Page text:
Done at Paris, this third day of September in the year of our Lord, one thousand seven hundred and eighty-three.


Negotiations in Paris

Peace negotiations between representatives of the United States and Spain began in Paris on October 1, 1898. The American contingent demanded that Spain acknowledge and guarantee the independence of Cuba and transfer possession of the Philippines to the United States. In addition, the U.S. demanded that Spain pay Cuba’s estimated $400 million national debt.

After agreeing to Cuban independence, Spain reluctantly agreed to sell the Philippines to the U.S. for $20 million. Spain also agreed to pay back the $400 million Cuban debt by transferring possession of Puerto Rico and the Mariana island of Guam to the United States.

Spain demanded that it be allowed to retain possession of the Philippines capital city of Manila—which had been captured by U.S. forces hours after the August 12 cease-fire had been declared. The United States refused to consider the demand. Representatives of Spain and the U.S. signed the treaty on December 10, 1898, leaving it up to the two nation’s governments to ratify it.

While Spain signed the agreement days later, ratification was strongly opposed in the U.S. Senate by senators who viewed it as instituting an unconstitutional policy of American “imperialism” in the Philippines. After weeks of debate, the U.S. Senate ratified the treaty on February 6, 1899 by a single vote. The Treaty of Paris took effect on April 11, 1899, when the U.S. and Spain exchanged documents of ratification.


Exchange of Territories

During the war, Great Britain conquered the French colonies of Canada, Guadeloupe, Saint Lucia, Dominica, Grenada, Saint Vincent and the Grenadines, and Tobago, the French trading posts in India, the slave-trading station at Gorée, the Sénégal River and its settlements, and the Spanish colonies of Manila in the Philippines and Havana in Cuba. France captured Minorca and British trading posts in Sumatra, while Spain captured the border fortress of Almeida in Portugal and Colonia del Sacramento in South America.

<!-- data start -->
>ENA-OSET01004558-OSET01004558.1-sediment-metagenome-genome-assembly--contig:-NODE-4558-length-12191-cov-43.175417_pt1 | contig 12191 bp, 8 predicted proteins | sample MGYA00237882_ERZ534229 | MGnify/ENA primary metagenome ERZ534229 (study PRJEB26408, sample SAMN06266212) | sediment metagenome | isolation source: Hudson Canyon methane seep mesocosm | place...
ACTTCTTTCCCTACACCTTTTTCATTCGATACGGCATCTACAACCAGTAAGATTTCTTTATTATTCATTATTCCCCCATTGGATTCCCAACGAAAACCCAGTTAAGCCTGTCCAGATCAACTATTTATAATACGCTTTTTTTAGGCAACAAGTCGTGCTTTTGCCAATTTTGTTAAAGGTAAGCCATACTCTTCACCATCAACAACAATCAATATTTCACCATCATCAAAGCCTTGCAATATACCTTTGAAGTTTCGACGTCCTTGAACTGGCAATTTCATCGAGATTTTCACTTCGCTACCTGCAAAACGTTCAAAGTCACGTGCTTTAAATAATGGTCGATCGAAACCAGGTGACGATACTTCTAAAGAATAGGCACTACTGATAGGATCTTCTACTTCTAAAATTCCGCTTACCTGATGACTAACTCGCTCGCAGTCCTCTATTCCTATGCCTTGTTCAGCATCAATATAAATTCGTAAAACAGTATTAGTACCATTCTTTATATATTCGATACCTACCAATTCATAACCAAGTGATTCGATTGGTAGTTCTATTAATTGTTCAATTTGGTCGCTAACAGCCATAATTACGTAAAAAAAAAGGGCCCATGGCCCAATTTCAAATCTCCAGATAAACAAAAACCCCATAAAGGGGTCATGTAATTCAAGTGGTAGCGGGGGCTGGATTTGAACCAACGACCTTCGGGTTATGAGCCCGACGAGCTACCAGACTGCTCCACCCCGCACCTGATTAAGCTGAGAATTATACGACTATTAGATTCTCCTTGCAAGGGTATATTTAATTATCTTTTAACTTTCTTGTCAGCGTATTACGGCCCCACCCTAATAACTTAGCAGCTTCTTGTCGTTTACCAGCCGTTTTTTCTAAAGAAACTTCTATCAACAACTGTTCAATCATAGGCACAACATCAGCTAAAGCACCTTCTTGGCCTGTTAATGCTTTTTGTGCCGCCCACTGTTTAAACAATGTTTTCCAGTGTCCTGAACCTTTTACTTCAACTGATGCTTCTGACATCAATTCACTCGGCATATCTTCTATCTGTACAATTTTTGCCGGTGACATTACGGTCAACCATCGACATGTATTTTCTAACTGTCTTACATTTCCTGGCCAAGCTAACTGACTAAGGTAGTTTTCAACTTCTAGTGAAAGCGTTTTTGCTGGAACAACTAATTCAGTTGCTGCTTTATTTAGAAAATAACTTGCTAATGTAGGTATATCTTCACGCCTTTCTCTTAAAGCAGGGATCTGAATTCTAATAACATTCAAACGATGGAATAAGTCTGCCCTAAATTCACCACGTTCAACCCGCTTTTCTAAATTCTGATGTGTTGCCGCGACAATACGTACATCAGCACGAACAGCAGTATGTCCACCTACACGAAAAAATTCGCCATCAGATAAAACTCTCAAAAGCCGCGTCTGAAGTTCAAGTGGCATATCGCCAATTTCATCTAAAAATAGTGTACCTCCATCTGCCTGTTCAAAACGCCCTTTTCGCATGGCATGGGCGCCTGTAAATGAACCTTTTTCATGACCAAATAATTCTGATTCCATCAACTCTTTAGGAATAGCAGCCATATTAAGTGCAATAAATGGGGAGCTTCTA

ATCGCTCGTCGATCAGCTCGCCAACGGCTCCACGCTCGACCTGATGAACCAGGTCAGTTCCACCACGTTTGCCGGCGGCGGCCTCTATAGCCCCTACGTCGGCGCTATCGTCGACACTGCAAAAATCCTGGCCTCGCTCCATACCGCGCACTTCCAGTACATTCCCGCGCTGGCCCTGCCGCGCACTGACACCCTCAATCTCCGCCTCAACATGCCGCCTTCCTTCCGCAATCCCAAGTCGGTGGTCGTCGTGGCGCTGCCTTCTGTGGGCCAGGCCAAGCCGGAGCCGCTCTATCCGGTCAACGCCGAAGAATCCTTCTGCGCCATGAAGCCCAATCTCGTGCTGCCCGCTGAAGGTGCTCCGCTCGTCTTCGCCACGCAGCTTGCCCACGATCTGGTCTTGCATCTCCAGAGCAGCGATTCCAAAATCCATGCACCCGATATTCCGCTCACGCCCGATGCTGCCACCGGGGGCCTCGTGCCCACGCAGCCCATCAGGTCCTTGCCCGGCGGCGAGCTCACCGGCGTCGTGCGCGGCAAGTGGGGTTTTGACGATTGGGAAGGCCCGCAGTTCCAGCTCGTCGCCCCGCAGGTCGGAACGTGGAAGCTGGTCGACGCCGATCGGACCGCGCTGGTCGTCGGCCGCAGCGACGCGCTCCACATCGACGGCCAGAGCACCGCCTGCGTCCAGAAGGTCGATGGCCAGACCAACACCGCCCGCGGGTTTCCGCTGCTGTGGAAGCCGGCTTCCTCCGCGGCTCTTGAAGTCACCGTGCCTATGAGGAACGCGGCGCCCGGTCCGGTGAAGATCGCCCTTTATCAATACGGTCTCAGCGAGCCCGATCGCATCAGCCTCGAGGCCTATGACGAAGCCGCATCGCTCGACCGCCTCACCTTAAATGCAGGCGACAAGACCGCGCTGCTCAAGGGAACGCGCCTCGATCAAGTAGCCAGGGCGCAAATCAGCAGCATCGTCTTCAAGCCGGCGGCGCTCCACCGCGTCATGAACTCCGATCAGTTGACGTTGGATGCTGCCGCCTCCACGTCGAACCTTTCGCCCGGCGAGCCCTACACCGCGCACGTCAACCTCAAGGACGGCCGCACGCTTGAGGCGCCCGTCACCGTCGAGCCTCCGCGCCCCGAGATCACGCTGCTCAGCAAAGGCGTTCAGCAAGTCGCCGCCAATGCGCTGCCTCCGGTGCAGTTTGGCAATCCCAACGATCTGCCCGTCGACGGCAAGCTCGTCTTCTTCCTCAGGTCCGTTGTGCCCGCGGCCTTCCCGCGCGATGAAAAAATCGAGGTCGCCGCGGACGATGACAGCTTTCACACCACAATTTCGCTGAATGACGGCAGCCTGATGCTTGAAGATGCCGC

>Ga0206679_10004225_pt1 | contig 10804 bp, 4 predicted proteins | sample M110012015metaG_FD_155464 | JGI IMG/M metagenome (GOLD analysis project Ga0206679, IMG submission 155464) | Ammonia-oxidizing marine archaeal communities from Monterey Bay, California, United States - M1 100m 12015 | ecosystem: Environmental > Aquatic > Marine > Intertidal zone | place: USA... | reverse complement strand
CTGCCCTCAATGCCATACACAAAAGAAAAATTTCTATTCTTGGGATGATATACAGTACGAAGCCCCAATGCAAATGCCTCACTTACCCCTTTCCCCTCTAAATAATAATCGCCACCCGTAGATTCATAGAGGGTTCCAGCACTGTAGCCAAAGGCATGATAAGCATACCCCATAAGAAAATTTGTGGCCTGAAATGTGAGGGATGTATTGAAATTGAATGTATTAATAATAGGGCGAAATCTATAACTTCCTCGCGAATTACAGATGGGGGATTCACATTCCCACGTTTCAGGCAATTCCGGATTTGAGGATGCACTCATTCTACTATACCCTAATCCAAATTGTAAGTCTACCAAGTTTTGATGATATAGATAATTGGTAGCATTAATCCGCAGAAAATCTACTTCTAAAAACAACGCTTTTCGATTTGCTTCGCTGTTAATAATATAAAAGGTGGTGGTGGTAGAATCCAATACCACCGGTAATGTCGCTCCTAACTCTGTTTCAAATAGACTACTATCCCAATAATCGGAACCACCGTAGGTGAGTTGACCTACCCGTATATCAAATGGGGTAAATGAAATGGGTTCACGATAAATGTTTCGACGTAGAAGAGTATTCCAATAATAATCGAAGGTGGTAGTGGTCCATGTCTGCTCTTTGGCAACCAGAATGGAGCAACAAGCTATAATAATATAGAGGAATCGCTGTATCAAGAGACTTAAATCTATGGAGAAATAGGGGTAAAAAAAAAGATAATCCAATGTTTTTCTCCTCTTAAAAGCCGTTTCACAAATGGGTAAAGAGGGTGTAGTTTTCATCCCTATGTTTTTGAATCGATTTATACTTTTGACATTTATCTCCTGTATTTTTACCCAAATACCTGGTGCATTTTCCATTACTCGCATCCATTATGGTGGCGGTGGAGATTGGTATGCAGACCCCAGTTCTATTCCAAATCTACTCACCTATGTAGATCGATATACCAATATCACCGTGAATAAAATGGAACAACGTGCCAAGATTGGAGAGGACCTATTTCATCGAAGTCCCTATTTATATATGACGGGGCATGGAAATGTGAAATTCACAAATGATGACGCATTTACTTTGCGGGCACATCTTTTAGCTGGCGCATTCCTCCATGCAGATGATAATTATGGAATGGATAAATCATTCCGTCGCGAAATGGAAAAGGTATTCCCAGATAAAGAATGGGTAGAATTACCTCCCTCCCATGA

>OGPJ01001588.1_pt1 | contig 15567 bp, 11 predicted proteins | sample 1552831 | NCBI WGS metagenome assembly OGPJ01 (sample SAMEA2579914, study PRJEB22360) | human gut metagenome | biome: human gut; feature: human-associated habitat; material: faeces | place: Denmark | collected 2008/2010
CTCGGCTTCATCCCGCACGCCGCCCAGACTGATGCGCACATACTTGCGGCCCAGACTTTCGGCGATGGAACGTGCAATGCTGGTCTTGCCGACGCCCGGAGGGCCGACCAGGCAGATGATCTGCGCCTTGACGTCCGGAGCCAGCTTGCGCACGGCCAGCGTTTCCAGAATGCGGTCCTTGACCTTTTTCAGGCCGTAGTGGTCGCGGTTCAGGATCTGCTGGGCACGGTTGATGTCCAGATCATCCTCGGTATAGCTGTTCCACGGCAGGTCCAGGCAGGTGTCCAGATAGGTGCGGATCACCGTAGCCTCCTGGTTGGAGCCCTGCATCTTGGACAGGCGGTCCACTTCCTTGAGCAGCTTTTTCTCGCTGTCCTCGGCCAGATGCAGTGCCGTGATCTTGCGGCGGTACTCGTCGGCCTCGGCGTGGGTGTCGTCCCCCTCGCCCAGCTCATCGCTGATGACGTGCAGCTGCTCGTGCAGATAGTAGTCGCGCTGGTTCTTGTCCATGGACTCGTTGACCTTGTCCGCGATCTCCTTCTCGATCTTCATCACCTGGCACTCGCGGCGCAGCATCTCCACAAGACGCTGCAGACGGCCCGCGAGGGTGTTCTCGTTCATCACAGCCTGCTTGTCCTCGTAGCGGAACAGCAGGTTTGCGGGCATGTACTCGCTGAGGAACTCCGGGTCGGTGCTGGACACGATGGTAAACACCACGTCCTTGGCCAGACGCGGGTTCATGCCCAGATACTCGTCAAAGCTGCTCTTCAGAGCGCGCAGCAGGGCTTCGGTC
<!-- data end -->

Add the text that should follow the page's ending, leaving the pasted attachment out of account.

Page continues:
In the treaty, most of these territories were restored to their original owners, although Britain made considerable gains. France and Spain restored all their conquests to Britain and Portugal. Britain restored Manila and Havana to Spain, and Guadeloupe, Martinique, Saint Lucia, Gorée, and the Indian trading posts to France. In return, France ceded Canada, Dominica, Grenada, Saint Vincent and the Grenadines, and Tobago to Britain. France also ceded the eastern half of French Louisiana to Britain (the area from the Mississippi River to the Appalachian Mountains). In addition, while France regained its trading posts in India, France recognized British clients as the rulers of key Indian native states and pledged not to send troops to Bengal. Britain agreed to demolish its fortifications in British Honduras (now Belize), but retained a logwood-cutting colony there. Although the Protestant British feared Roman Catholics, Great Britain did not want to antagonize France through expulsion or forced conversion. Also, it did not want French settlers to leave Canada to strengthen other French settlements in North America. Consequently, Great Britain decided to protect Roman Catholics living in Canada.

The Treaty of Paris is sometimes noted as the point at which France gave Louisiana to Spain. The transfer, however, occurred with the Treaty of Fontainebleau (1762) but was not publicly announced until 1764. The Treaty of Paris was to give Britain the east side of the Mississippi (including Baton Rouge, Louisiana, which was to be part of the British territory of West Florida) – except for the Île d’Orléans (historic name for the New Orleans area), which was granted to Spain, along with the territory to the west – the larger portion of Louisiana.The Mississippi River corridor in modern-day Louisiana was to be reunited following the Louisiana Purchase in 1803 and the Adams-Onís Treaty in 1819.

“A new map of North America,” produced following the Treaty of Paris (1763).

The Anglo-French hostilities ended in 1763 with Treaty of Paris, which involved a complex series of land exchanges, the most important being France’s cession to Spain of Louisiana, and to Great Britain the rest of New France except for the islands of St. Pierre and Miquelon. Faced with the choice of retrieving either New France or its Caribbean island colonies of Guadeloupe and Martinique, France chose the latter to retain these lucrative sources of sugar, writing off New France as an unproductive, costly territory.